The Federal Housing Administration, which has become an important part of the entry-level housing market, is expected to tighten its standards in the next few weeks. That would further crimp the pool of eligible buyers.

Faramarz Moeen-Ziai of Bank of Commerce Mortgage in San Ramon, Calif., said many of his clients were struggling to complete deals. “All this is adding to the downward pressure on prices,” he said.

Falling prices are in theory good for buyers. Some housing commentators say prices need to fall much further before houses will be truly affordable. But the drop over the last three years, however necessary, has caused tremendous damage to wallets and to the lubricant of commerce, confidence in the future.

Falling prices have put as many as a quarter of mortgage holders under water, where the loan balance is greater than the amount the home would fetch. If they lose their jobs, they have little choice but to opt for foreclosure. In a vicious circle, every new foreclosure puts more pressure on the housing market.

Neree Dastous, a 39-year-old firefighter in a San Francisco suburb, would like to move from his condominium into a three-bedroom house. But the condo is under water, so he cannot sell. Keeping it as a rental pushes his debt-to-income ratio above the new Fannie Mae guidelines. Interest rates are not helping, either.

“Anything I can afford, I wouldn’t want my kids to live in,” Mr. Dastous said. “I need prices to come down, but if they do the value of my condo goes down, too. It’s very complicated.”

Mr. Case, the Wellesley economist, said he was heartened by the minimal pace of housing starts by builders and the exuberant sales volume of existing houses. These two forces should ultimately clear the backlog in the market and prop up prices.

Yet for now, prices in many cities are weakening. “There’s no historical data for falling house prices” on such a scale, he said. “We don’t know how this ends.”

While the Case-Shiller index has managed gains for the last several months, it is still down 7.3 percent from October 2008 and is off 29.5 percent from its peak. Some analysts predict prices will fall as much as an additional 10 percent. That could swiftly undermine consumers’ frail confidence.

The Conference Board reported Tuesday that the consumer confidence index increased in December to 52.9 from a revised 50.6 in November. In February, when talk of another Depression was rife, the index was at 25.3.

“Part of the reason people are turning more optimistic is a perception that the real estate market has turned,” said Joshua Shapiro, chief United States economist for MFR. “If that proves to be false, and we think it will be, it is going to come as a surprise to many.”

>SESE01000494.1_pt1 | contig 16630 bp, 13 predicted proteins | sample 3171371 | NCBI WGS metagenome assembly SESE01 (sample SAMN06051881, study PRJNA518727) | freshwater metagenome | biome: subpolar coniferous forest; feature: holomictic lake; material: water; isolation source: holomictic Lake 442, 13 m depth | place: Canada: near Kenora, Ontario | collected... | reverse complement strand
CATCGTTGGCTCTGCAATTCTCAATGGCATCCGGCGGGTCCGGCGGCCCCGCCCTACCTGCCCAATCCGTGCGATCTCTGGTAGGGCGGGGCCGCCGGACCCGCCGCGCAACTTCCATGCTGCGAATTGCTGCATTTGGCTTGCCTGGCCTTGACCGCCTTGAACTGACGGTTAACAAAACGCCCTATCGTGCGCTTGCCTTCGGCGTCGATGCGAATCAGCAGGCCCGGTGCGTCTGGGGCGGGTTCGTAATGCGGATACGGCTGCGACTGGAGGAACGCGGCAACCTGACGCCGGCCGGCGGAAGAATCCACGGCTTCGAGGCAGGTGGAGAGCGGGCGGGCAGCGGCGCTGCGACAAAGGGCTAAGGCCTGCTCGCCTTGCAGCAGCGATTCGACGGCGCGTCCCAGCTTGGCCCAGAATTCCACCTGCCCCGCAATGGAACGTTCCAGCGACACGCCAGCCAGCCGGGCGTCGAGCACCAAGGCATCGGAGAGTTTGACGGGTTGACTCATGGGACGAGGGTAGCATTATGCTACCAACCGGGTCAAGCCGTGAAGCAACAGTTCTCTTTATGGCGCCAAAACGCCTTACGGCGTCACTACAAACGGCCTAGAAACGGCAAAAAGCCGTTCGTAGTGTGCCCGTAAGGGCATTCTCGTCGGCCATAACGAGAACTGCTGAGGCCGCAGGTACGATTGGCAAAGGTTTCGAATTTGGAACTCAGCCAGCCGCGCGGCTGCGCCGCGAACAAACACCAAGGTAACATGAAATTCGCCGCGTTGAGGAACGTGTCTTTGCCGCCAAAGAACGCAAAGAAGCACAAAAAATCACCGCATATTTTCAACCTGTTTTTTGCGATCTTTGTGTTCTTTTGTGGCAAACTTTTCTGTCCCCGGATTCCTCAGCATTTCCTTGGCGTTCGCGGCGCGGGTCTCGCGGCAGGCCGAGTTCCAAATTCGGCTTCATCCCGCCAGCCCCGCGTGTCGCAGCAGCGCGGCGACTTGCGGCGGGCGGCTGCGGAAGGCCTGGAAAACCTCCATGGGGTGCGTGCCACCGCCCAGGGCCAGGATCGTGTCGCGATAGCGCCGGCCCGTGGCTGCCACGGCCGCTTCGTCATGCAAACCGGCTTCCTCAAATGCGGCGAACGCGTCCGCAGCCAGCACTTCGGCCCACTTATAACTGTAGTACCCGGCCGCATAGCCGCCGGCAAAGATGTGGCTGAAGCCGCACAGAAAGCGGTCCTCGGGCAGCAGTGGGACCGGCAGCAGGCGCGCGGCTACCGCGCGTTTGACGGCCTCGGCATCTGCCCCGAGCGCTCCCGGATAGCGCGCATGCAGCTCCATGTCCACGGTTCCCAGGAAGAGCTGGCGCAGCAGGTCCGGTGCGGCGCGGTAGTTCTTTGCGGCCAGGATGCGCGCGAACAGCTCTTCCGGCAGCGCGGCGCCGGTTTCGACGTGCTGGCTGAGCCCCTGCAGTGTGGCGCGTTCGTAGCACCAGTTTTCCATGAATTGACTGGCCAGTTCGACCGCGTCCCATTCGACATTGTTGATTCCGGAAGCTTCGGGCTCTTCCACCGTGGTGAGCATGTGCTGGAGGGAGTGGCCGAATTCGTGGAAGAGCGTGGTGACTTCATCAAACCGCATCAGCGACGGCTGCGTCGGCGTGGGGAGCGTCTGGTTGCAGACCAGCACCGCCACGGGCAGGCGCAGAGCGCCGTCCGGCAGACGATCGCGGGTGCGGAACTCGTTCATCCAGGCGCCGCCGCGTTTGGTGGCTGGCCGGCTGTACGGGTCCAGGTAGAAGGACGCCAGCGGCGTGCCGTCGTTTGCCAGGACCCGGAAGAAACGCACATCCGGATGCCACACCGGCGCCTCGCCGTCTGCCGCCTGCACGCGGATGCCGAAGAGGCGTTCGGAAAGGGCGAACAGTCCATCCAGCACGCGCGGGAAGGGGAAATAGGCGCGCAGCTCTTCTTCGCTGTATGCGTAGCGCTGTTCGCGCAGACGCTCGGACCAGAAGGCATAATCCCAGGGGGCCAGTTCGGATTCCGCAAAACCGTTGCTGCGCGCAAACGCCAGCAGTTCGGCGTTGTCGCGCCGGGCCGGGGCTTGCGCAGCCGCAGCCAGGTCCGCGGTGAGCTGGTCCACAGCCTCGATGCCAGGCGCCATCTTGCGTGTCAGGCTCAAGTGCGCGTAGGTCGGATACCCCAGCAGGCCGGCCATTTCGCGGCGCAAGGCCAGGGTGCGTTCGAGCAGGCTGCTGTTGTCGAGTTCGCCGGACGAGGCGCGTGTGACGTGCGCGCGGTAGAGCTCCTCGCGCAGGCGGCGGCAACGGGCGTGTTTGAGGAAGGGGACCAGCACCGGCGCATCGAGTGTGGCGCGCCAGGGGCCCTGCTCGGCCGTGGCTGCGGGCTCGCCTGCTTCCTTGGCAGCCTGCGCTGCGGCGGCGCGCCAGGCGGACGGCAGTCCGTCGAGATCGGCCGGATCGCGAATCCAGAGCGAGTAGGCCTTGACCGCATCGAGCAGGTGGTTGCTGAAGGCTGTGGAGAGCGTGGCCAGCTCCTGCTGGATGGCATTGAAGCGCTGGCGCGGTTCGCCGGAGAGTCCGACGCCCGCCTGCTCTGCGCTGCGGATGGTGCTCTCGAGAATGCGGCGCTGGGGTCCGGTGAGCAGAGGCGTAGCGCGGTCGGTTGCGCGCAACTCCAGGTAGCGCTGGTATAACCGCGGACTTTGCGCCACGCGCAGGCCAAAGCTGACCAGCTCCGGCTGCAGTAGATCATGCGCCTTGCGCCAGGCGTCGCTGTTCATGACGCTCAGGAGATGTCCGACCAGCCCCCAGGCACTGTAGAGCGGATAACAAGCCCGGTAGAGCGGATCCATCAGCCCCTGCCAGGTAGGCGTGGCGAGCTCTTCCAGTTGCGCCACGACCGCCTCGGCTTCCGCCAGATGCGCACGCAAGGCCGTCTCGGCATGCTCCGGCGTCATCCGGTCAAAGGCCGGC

Mr. Dastous, the foiled buyer, is already deeply disappointed. He is exploring foreclosures and fixer-uppers, but has no confidence he and his family will be able to move any time soon.

Housing bloggers have given a name to this phenomenon: house arrest.

8 Responses

  1. Yes, we should be too careful about house market, we don’t expects high & ups…..

  2. Let’s just keep on praying and hoping this doesn’t happen to the housing market in 2010. We still can never tell.

  3. If you think the banksters and 99% of all politicians didn’t walk hand in hand down the path that led us here then you aren’t getting it. That is why the admin and Congress are not getting anything done, the banksters own them and they will not piss on their handouts…

  4. The revolution will not be televised. Every man & woman for his/herself. The government will only intervene when the wealth of Wall Street is in jeopardy.
    The solution to this crisis will be bottom up, not top to bottom.
    Talk about trickle down economy….break the Wall Street dam upstream then something may trickle down to the average American.

    marcus@foreclosureProSe.com

  5. So,

    Paul from Atlanta,

    What does your post have to do with the price of tea in China… or better, criminal activities of a greedy wall street?

  6. OBITUARY
    THE UNITED STATES OF AMERICA

    Born JULY 4, 1776

    Died NOVEMBER 4, 2008

    It does not hurt to read this several times.

    THE PICTURE OF THE TOMB STONE
    DID NOT MAKE IT

    Professor Joseph Olson of Hamline University School of Law, St. Paul , Minnesota , points out some interesting facts concerning last November’s Presidential election:

    Number of States won by: Obama: 19 McCain: 29
    Square miles of land won by: Obama: 580,000 McCain: 2,427,000
    Population of counties won by: Obama: 127 million
    McCain: 143 million
    Murder rate per 100,000 residents in counties won by:
    Obama: 13.2 McCain: 2.1

    Professor Olson adds: “In aggregate, the map of the territory McCain won was mostly the land owned by the taxpaying citizens of the country.

    Obama territory mostly encompassed those citizens living in low income tenements and living off various forms of government welfare…”

    Olson believes the United States is now somewhere between the “complacency and apathy” phase of Professor Tyler’s definition of democracy, with some forty percent of the nation’s population already having reached the “governmental dependency” phase.

    If Congress grants amnesty and citizenship to twenty million criminal invaders called illegal’s and they vote, then we can say goodbye to the USA in fewer than five years.

    If you are in favor of this, then by all means, delete this message.

    If you are not, then pass this along to help everyone realize just how much is at stake, knowing that apathy is the greatest danger to our freedom.

  7. The administration hasn’t presented a sincere plan to fix this mess (the modification attempt was primarily a failure), there hasn’t been any discussion at all on how victims of the mortgage scam should recover. I mean millions of Americans foreclosed on their homes, right? How do you get a job? How do you get an apartment? Where should we live? In a shelter? What are the specifc plans for rebuilding financially with 7 years of bad credit?

    Millions of Americans need answers to these questions.

  8. “FAKE DEALS ON FAKE VALUES” – That’s the perfect way to describe the mortgage scam that Americans fell victim to. You don’t need a PhD in economics to know when you’ve been robbed.

    A crime has occurred. People need to be arrested.

    http://foreclosuresurvivor.wordpress.com/